Across many orthopedic subspecialties, surgeons are experiencing a taste of the future in the OR with the use of augmented reality.
Although augmented reality (AR) can be found in the published literature starting in the late 1990s and early 2000s, George S. Athwal, MD, of Western University in London, Ontario, Canada, noted the use of AR in orthopedic surgery began as a “one off.”
“[Augmented reality] in the 1990s did not take off because it was so new and so clunky,” Athwal, who presently uses Blueprint Mixed Reality Technology (Stryker), told Orthopedics Today, adding that many more AR systems have become commercially available within the last 2 years.
“All of a sudden, the technology is becoming more adaptable because it is user friendly and it is mass produced,” Athwal said.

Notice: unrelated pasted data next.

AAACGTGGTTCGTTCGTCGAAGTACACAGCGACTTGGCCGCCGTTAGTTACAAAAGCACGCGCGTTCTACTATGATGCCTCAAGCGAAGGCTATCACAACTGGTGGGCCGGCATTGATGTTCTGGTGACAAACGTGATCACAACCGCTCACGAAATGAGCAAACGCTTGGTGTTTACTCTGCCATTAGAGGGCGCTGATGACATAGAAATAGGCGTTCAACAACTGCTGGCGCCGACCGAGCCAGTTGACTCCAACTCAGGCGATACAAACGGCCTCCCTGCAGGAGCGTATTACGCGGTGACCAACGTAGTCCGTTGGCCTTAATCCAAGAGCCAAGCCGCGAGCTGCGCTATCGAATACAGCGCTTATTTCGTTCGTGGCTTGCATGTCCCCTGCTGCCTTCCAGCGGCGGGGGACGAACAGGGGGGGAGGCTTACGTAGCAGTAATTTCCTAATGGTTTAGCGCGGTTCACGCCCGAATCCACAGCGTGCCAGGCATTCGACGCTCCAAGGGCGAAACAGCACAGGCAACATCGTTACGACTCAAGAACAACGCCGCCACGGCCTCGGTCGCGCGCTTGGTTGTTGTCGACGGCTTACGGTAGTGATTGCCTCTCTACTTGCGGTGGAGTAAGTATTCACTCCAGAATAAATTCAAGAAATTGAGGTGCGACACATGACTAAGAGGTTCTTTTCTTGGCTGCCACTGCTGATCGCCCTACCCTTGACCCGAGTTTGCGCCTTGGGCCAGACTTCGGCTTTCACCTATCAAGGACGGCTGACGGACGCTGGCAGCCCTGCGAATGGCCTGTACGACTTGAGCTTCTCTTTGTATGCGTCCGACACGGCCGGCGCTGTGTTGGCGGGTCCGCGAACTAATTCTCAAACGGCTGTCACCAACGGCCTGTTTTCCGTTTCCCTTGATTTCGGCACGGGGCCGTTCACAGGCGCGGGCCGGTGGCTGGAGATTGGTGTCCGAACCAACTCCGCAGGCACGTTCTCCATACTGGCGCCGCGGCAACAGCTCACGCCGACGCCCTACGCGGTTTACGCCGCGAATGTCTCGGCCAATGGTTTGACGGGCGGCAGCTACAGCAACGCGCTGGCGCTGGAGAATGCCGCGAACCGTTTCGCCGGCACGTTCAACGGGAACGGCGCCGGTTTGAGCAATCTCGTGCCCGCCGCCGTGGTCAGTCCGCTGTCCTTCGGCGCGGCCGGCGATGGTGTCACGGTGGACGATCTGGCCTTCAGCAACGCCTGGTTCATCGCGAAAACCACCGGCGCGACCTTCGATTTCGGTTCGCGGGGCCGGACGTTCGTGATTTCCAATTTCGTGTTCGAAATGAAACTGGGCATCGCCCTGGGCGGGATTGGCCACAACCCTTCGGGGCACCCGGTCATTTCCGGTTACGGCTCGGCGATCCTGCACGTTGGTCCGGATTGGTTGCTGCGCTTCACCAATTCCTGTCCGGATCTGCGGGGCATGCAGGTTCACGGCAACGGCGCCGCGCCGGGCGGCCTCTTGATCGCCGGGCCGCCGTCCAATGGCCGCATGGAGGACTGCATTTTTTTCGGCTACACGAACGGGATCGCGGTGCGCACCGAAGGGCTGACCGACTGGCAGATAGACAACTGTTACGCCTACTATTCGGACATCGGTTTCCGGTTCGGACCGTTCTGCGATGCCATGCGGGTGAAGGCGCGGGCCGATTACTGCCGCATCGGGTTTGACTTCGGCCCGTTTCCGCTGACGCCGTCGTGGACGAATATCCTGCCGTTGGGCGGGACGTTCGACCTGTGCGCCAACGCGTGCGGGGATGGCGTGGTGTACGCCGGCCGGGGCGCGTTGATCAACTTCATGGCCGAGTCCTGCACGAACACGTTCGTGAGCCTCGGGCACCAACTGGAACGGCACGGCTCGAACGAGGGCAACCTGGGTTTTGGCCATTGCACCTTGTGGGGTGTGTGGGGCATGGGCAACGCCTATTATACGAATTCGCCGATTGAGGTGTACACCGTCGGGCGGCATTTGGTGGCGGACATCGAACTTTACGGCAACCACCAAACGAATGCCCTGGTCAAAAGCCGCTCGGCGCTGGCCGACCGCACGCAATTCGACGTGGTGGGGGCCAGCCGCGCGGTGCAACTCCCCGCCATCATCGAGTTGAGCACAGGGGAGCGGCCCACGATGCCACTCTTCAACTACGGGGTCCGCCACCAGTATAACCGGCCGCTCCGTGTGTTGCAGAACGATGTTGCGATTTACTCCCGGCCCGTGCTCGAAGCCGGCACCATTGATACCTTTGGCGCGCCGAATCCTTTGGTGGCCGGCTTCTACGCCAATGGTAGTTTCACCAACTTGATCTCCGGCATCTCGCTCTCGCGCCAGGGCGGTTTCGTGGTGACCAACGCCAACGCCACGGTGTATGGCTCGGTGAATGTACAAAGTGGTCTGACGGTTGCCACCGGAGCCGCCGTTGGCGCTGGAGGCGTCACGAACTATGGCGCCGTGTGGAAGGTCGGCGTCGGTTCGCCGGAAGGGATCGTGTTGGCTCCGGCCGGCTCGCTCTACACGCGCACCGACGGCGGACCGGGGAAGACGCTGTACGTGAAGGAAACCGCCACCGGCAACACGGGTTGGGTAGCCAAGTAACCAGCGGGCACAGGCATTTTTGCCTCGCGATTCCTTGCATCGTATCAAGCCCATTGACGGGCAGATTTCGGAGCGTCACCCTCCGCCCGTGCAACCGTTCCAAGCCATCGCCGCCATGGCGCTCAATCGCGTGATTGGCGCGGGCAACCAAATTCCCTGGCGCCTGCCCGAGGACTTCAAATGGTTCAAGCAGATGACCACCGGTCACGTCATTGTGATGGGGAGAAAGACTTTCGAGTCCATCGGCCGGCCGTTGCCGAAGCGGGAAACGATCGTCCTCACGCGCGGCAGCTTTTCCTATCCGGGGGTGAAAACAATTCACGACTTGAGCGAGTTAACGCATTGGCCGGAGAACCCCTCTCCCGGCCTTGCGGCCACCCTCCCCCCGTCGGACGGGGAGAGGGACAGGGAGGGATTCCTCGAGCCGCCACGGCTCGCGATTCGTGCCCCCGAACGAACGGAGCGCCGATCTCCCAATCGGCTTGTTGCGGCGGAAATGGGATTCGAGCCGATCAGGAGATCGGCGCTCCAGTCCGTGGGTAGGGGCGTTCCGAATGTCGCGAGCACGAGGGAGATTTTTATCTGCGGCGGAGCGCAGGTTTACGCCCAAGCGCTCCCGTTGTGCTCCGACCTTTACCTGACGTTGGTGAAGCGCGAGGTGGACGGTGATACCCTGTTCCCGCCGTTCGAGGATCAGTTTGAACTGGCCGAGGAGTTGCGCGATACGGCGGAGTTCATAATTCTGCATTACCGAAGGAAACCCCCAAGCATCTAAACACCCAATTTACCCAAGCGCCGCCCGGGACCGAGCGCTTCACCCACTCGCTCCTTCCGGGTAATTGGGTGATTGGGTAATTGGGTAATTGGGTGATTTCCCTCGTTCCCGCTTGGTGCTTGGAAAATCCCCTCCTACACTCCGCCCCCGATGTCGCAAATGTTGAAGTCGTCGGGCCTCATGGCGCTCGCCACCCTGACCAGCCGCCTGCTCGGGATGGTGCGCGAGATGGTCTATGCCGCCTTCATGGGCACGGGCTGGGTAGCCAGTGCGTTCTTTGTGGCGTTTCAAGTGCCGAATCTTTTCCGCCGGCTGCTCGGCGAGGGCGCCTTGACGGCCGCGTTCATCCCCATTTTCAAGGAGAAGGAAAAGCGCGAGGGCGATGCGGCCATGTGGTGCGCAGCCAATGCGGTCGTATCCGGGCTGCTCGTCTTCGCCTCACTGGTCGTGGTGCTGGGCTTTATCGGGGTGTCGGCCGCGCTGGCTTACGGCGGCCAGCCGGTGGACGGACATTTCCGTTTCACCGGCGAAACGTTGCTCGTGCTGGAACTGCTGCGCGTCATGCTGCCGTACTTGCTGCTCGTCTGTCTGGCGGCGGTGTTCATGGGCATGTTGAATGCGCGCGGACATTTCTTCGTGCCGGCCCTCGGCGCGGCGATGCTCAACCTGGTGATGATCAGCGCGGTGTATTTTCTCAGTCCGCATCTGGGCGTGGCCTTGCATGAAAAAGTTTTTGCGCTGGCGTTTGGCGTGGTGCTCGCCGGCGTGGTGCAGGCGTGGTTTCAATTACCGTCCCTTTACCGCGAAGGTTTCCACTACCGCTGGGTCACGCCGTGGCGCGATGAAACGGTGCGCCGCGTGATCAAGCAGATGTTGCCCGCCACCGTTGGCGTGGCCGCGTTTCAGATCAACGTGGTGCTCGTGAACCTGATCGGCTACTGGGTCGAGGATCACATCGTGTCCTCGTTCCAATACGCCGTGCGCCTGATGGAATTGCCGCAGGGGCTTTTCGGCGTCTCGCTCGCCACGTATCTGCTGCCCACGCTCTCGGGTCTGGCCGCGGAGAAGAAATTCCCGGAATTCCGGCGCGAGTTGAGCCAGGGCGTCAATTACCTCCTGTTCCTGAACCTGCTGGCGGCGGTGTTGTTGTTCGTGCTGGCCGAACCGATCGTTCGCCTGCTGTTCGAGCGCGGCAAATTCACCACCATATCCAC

Currently used in total hip, knee and shoulder replacement, as well as certain spine surgery procedures, sources who spoke with Orthopedics Today said the use of AR could be expanded to include other surgical procedures.
“You could make an argument to use it on everything, because any time you are adding information, you are adding value to the surgeon,” Jonathan M. Vigdorchik, MD, assistant professor of orthopedic surgery at Hospital for Special Surgery, said.
With the use of computer navigation and robotics in orthopedic surgery in the last few decades, Vigdorchik said AR is the “next step toward a small profile, easy to use, efficient, low-cost computer-aided technology.” Although orthopedic surgeons have traditionally used techniques that involved “eyeballing” implant placement, AR provides surgeons with information during each step of the procedure, according to Vigdorchik.
“That is the key function of all these different technologies. When you are going to cut something, instead of closing one eye, eyeballing it, lining it up with your hand or some metal rod, you are doing it with the latest technological advances and it is giving you information at the time that you need it,” Vigdorchik said.
Image Credit: Jonathan Tufts